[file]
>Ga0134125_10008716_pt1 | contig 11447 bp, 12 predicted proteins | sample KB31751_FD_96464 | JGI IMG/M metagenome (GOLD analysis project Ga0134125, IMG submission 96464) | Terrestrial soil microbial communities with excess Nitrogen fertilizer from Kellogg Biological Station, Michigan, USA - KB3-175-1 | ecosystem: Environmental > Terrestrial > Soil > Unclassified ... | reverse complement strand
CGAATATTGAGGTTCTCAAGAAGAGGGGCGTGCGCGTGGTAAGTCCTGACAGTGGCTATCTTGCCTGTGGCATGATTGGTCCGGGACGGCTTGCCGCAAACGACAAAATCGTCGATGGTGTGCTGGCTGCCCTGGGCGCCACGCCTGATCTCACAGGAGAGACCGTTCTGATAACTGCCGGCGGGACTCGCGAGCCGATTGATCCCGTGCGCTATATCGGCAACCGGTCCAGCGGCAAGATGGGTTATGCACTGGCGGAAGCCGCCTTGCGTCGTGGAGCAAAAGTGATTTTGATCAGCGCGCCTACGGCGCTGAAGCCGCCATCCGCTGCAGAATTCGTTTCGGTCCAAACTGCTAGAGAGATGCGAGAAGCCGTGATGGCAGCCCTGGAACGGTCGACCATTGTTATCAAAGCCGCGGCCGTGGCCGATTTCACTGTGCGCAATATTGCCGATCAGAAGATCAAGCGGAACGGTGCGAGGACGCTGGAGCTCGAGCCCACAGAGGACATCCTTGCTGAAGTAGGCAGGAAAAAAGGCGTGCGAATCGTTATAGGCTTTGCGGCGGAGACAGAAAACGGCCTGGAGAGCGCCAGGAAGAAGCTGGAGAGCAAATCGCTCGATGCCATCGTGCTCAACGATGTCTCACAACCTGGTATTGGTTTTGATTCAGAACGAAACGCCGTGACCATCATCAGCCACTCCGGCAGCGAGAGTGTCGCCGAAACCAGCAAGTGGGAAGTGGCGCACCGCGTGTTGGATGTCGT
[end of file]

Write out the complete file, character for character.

>Ga0134125_10008716_pt1 | contig 11447 bp, 12 predicted proteins | sample KB31751_FD_96464 | JGI IMG/M metagenome (GOLD analysis project Ga0134125, IMG submission 96464) | Terrestrial soil microbial communities with excess Nitrogen fertilizer from Kellogg Biological Station, Michigan, USA - KB3-175-1 | ecosystem: Environmental > Terrestrial > Soil > Unclassified ... | reverse complement strand
CGAATATTGAGGTTCTCAAGAAGAGGGGCGTGCGCGTGGTAAGTCCTGACAGTGGCTATCTTGCCTGTGGCATGATTGGTCCGGGACGGCTTGCCGCAAACGACAAAATCGTCGATGGTGTGCTGGCTGCCCTGGGCGCCACGCCTGATCTCACAGGAGAGACCGTTCTGATAACTGCCGGCGGGACTCGCGAGCCGATTGATCCCGTGCGCTATATCGGCAACCGGTCCAGCGGCAAGATGGGTTATGCACTGGCGGAAGCCGCCTTGCGTCGTGGAGCAAAAGTGATTTTGATCAGCGCGCCTACGGCGCTGAAGCCGCCATCCGCTGCAGAATTCGTTTCGGTCCAAACTGCTAGAGAGATGCGAGAAGCCGTGATGGCAGCCCTGGAACGGTCGACCATTGTTATCAAAGCCGCGGCCGTGGCCGATTTCACTGTGCGCAATATTGCCGATCAGAAGATCAAGCGGAACGGTGCGAGGACGCTGGAGCTCGAGCCCACAGAGGACATCCTTGCTGAAGTAGGCAGGAAAAAAGGCGTGCGAATCGTTATAGGCTTTGCGGCGGAGACAGAAAACGGCCTGGAGAGCGCCAGGAAGAAGCTGGAGAGCAAATCGCTCGATGCCATCGTGCTCAACGATGTCTCACAACCTGGTATTGGTTTTGATTCAGAACGAAACGCCGTGACCATCATCAGCCACTCCGGCAGCGAGAGTGTCGCCGAAACCAGCAAGTGGGAAGTGGCGCACCGCGTGTTGGATGTCGT